Localization: Desmoid fibroma is more frequent in the mandible, long bones, and pelvis. In the long bones, it is more often observed in the meta-diaphysis, but it may be diaphyseal. During adult age, it usually extends to the epiphysis.
Clinical: Symptoms are mild and late (the lesion grows slowly and is not very vascularized) and consist of moderate pain, possible pathologic fractures.
Imaging: The radiographic picture shows a large osteolysis, usually with expansion of the bone. The original cortex may be replaced by a thin shell of newly formed bone. Occasionally and focally, the tumor breaches the cortex with no clear demarcation toward the surrounding tissues. Rather typically, osteolysis has a finely trabeculated, reticulated, or bubbly appearance. Reactive chronic hyperostosis can produce a rind of sclerosis at the edges of the tumor. On angiography and CT, the tumor only moderately takes the contrast, and it appears relatively “cold” on isotope scan. MRI gives a low signal in T1 and T2 suggestive of dense collagenous tissue.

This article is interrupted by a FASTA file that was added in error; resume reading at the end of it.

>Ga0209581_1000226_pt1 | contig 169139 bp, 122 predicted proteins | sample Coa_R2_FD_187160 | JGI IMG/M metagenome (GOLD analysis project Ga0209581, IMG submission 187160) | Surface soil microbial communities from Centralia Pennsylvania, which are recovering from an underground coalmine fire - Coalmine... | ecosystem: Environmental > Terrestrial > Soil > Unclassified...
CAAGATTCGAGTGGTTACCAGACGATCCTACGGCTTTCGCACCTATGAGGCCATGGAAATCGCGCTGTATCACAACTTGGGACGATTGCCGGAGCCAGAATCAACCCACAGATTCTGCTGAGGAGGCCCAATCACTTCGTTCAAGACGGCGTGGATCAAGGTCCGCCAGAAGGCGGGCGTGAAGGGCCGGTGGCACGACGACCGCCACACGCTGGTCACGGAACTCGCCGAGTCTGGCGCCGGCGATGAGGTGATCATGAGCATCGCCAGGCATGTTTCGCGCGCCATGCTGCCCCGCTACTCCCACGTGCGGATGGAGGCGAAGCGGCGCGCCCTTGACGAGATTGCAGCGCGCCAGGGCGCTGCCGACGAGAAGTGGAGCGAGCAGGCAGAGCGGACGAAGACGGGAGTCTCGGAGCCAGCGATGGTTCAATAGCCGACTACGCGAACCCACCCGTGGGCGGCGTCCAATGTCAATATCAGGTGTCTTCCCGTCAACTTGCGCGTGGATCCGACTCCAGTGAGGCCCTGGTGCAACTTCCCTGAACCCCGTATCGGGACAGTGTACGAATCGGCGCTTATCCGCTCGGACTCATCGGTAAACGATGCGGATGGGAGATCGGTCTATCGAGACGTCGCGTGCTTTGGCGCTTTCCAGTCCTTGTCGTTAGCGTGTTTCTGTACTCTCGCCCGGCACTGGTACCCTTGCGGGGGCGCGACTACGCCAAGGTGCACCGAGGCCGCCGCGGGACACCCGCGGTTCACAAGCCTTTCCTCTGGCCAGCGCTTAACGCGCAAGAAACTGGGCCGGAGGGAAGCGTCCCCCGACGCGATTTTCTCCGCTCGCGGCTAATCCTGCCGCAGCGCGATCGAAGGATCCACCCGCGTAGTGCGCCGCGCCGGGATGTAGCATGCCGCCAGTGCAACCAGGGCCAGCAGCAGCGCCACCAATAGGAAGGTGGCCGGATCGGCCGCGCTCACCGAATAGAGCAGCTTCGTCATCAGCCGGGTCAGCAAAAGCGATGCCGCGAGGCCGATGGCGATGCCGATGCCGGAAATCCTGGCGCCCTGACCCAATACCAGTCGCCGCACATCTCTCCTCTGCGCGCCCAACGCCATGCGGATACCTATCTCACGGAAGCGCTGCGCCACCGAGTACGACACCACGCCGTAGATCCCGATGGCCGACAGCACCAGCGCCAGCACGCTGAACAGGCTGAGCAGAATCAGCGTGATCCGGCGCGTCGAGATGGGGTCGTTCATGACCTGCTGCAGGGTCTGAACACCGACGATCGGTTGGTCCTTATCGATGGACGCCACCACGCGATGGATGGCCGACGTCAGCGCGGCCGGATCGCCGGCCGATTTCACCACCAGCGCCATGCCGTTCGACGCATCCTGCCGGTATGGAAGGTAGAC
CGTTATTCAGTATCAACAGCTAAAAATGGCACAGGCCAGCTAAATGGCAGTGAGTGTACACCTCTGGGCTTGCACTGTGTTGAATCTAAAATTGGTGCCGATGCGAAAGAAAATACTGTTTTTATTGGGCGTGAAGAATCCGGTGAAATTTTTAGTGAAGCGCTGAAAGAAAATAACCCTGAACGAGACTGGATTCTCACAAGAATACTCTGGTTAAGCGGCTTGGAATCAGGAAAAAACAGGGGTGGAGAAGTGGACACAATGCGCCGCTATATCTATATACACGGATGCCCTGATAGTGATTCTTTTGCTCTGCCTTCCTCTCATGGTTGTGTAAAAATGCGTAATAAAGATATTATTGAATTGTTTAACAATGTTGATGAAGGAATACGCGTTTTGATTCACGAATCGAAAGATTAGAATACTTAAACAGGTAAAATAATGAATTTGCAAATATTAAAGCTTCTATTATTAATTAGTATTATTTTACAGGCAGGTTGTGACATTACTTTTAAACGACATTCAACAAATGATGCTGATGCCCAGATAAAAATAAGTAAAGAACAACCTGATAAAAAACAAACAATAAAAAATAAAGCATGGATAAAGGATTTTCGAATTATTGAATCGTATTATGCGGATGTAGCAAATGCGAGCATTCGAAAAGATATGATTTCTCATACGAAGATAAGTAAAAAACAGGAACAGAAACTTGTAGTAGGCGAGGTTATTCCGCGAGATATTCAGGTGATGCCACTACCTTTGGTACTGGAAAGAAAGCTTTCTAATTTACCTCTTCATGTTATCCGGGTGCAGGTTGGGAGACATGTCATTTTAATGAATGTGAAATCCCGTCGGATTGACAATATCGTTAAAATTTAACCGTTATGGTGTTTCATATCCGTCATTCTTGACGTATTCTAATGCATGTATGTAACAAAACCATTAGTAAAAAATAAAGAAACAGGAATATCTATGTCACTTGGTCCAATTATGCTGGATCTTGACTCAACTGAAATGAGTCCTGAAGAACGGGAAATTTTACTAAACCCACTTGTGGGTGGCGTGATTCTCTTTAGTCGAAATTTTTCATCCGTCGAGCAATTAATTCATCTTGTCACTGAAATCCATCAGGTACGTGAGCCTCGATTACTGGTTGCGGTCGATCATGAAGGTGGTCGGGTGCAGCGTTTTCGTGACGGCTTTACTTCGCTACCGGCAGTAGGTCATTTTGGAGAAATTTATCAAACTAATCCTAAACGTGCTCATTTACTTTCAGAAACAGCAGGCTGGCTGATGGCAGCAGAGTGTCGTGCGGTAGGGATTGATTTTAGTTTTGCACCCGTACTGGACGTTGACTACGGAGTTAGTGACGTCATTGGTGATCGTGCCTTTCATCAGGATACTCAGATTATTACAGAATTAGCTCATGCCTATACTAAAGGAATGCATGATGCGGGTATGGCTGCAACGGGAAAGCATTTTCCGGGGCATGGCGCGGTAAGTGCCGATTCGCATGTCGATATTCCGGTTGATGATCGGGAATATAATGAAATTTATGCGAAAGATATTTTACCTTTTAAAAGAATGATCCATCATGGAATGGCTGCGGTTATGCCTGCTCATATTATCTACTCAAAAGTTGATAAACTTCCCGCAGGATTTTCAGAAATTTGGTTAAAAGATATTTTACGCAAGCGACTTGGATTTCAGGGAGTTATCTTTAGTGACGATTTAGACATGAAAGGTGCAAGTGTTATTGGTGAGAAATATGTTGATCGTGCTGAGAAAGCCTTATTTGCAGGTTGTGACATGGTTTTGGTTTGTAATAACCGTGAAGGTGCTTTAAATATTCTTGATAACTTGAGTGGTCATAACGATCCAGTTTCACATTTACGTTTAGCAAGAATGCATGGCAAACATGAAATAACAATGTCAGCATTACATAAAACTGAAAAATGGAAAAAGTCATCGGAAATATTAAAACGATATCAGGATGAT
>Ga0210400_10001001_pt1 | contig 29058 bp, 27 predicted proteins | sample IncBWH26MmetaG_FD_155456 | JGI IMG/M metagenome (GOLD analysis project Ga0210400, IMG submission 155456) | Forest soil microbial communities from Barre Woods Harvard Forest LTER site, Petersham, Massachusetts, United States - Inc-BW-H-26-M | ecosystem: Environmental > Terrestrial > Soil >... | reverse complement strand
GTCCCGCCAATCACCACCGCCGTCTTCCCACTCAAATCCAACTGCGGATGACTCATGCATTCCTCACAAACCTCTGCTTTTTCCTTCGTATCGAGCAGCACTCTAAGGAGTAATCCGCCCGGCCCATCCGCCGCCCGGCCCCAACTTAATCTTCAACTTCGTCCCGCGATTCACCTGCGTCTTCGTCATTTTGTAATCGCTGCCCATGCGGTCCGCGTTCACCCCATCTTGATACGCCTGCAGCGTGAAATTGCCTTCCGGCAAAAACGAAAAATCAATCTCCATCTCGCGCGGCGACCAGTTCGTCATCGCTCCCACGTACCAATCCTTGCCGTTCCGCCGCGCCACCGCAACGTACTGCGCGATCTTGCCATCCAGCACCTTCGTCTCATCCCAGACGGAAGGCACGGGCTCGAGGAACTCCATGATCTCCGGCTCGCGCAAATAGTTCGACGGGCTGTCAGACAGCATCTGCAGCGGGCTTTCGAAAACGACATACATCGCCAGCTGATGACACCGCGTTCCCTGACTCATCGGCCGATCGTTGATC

Histopathology: Hypocellular spindle cell tumor associated with large amounts of collagen. Nuclei have a bland appearance with no atypia and few mitotic figures. Areas of relative hypercellularity can be present, but are not common. β-Catenin pathway does not seem to have the same role in the tumorigenesis of desmoid tumor, as it has in the desmoid type-fibromatosis.
Course and Staging: Growth of the tumor is very slow; it may even take several years prior to causing symptoms. The stage is 2 or 3.
Treatment and Prognosis: Although historical data indicated wide en-bloc resection as the treatment of choice, recent experiences show that aggressive curettage is about equally effective providing better functional results. Desmoid fibroma does not metastasize.